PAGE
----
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Our advocacy for councils, and the people who both lead and work in them, is driven, in large part, by our recognition of how important regional communities are becoming to all of us.

In a complex world, where our sense of purposeful engagement is getting more and more ambiguous, where trust in leaders and the institutions they are tasked with leading is standing on increasingly troubled ground. Innovation, which is essential to our ability to solve some of our most wicked problems, is instead fueling concerns about vested interests and political meddling, particularly in the very science that is informing innovation.

We can’t tell truth from lie, fact from belief. Aren’t they the same?

Right now, people are genuinely worried, and worry produces fatigue, which in turn leads to mental checkout.

We trust the opinions of our peers, friends, and friendship networks more than those who lead us. We do our own Google searches to validate what someone says or claims, or we check out YouTube or TikTok.

Science is perceived to be under political pressure, and big-ticket items like AI, are scaring the living daylights out of people and we suspect can’t be regulated by governments, exacerbating our belief that the incumbent leaders aren’t competent to do what is required to lead us to a better future.

All these patterns are there for anyone to see in the Edelman 2024 trust barometer results. 32,000 respondents, 28 countries, an average of 1,150+ respondents per country.

The patterns are consistent and insistent.

It is worth noting that 48% of the world’s population will vote this year, with this backdrop. In Australia, NSW goes to the polls in September, and Victoria in October. What and how will we choose, with what consequences?


Listening in councils to our community and staff

In this context, in Australia, regional councils will be meccas for individuals and their families seeking a safer whole of life choice. Where once regional councils (and the communities they serve) were seen to be dinky, parochial, backwater, butt of jokes territory, increasingly they have the capacity to hold out a promise to people that is credible. They are clever, capable, deliver services directly to ratepayers, and are populated by people who actually live in the community they lead.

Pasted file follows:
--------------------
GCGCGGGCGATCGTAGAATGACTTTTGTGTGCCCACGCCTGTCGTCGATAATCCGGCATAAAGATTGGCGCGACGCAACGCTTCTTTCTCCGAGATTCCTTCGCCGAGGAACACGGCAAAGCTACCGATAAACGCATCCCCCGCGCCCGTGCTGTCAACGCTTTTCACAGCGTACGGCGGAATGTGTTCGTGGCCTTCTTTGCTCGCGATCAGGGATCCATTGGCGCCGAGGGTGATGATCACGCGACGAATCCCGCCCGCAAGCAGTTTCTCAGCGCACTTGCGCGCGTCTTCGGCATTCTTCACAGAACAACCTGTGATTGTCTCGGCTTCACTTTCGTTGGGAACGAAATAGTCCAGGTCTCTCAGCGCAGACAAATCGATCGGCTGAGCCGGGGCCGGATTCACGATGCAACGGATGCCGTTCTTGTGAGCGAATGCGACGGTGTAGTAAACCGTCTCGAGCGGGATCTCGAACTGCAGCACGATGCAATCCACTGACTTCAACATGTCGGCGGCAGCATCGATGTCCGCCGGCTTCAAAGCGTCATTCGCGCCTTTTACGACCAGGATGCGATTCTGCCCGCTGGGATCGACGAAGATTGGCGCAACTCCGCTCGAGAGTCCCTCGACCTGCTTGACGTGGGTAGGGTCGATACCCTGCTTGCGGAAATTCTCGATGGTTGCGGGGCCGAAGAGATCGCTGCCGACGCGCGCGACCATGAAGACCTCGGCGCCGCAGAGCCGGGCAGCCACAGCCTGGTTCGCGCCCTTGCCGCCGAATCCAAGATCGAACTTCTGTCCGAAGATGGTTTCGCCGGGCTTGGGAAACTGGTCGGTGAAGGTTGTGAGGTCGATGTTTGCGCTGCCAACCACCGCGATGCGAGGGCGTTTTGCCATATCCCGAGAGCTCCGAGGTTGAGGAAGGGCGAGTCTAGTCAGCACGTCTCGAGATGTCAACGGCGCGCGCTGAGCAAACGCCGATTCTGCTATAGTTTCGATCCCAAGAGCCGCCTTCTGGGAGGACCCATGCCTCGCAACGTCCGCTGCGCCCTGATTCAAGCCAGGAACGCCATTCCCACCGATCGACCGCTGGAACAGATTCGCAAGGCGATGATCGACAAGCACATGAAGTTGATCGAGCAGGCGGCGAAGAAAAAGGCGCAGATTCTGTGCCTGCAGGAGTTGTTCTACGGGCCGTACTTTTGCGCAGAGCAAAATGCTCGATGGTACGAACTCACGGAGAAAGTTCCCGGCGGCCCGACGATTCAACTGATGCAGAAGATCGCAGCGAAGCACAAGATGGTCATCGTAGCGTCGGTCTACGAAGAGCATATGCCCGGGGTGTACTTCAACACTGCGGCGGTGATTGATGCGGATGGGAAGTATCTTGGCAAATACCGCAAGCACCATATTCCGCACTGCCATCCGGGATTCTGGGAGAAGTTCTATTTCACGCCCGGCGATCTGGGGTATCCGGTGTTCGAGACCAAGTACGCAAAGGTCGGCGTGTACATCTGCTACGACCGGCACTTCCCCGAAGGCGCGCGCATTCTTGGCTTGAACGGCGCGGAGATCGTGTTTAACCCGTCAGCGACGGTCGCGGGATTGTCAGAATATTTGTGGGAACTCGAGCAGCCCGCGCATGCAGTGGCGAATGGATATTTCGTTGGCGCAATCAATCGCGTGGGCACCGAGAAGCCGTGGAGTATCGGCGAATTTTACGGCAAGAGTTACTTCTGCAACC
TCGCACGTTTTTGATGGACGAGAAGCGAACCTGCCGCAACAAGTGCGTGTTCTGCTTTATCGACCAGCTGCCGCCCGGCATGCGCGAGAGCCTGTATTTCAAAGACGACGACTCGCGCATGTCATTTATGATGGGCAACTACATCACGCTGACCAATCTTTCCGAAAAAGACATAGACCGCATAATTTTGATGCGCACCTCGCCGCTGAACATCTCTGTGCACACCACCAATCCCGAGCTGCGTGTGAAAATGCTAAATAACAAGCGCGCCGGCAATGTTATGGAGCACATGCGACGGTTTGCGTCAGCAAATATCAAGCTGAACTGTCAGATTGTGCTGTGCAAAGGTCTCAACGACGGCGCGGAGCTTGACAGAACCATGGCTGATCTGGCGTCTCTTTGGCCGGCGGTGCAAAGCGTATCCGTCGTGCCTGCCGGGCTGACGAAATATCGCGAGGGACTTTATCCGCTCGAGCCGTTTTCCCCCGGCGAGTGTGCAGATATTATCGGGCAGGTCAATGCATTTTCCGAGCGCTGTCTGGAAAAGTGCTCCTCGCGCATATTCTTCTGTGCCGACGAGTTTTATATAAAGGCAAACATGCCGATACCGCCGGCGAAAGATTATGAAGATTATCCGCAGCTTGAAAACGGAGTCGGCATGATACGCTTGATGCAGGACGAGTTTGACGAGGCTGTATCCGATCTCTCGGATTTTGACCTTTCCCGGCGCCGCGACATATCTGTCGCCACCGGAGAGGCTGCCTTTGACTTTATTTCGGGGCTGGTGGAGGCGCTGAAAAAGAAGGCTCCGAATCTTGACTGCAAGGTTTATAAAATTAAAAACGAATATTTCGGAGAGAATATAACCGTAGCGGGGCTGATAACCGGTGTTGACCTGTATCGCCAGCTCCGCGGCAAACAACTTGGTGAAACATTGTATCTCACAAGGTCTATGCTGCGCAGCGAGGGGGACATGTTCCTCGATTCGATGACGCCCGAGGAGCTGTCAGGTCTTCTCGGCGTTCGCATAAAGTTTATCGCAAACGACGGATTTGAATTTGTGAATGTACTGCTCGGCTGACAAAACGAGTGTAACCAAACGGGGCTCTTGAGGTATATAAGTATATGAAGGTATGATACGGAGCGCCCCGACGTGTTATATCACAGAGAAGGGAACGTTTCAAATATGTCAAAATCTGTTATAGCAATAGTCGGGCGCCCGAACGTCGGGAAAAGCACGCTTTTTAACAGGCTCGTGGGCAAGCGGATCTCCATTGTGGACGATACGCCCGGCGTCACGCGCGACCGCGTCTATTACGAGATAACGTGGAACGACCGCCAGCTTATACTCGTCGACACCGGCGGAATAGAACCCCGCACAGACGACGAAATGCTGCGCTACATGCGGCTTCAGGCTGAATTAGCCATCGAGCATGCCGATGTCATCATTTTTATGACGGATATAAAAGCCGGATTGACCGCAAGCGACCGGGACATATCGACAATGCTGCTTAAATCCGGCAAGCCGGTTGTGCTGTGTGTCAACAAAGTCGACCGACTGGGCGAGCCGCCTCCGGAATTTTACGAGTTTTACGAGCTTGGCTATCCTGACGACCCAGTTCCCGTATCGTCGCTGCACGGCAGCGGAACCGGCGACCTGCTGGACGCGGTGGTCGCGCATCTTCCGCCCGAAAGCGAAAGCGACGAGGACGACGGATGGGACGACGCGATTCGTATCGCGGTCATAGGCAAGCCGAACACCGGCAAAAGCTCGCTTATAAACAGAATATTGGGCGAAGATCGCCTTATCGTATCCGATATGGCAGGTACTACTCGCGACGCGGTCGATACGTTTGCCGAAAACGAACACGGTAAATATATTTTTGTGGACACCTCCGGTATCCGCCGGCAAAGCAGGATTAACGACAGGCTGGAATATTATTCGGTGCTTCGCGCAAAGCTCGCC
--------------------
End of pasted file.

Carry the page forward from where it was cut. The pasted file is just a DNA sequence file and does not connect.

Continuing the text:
AND we, the new as much as the old, can have a voice. We can be closer to the decision-making bodies who have a very direct responsibility to serve the communities in which they are embedded. We can see firsthand the impact of our choices – from swimming pools to art precincts, from road maintenance to environmental sustainability policies.

Councils can and should attract talent from the cities. Historically this was a tough gig. Today it is shifting. ‘The last time I put a job out 4-5 years ago, I got three applicants; six months ago I put the same job out and got 27.’ Josh Fern, Supervisor Water Treatment Plant, Armidale Regional Council. GM James Roncon adds “we are now beating people away with a stick.”

Part of what will make councils attractive to city employees can be the approach to culture. Culture describes a belief system that directs how we behave. A council that invests in hearing the voice of its people (community and staff) can do a great deal.  We think the method for informing and developing community strategic plans is well-tested in councils. The strategy underpinning community planning is based on the agreement to provide the opportunity for all community members to share thoughts on the development of the plan and its review every four years.

We might not yet exercise this opportunity, but it is mandated as a process.

The second (and we would say the most important group) is internal stakeholders. This sadly is not mandated. Hearing from staff is up to the discretion of the general manager or CEO of the council (and his/her ELT). Some leaders never think to do this, some leaders are intimidated by this, and some (a small minority) embrace the opportunity. Feedback is always a gift.

This now brings the voice of employees into the game. At best, it’s a qualitative process (certainly initially) that enables leaders to hear the stories and perceptions of staff on what it takes to be successful as a paid staff member. You can explore people’s alignment to purpose (of council), values and behaviours (‘as is’ to ‘should be’), connection to organisational culture and strategy, perceptions of community strengths and challenges of the way we work and then (with our encouragement) strengths and challenges of the practice of leadership.

This information must be patterned and synthesised. We must find the common stories (and this is very much about perception rather than fact). The common stories provide evidence of where we will or won’t put our discretionary effort. They inform the sequence of initiatives that should be invested in to turn our culture into a tailwind to strategy.


This is referred to as the wisdom of the crowd. This, according to Wikipedia, is ‘the collective opinion of a diverse independent group of individuals rather than a single expert.’ The voice of the crowd flattens or cancels out the voice of the individual, however, the patterned sum of the individuals consistently proves to be better than the voice of the individual or isolated expert.

Of course, there will always be geniuses, whose insight and foresight, compel us forward on a very rapid trajectory. However, this is rare, very. The wisdom of the crowd is not, however. It is just rare to see it used properly.

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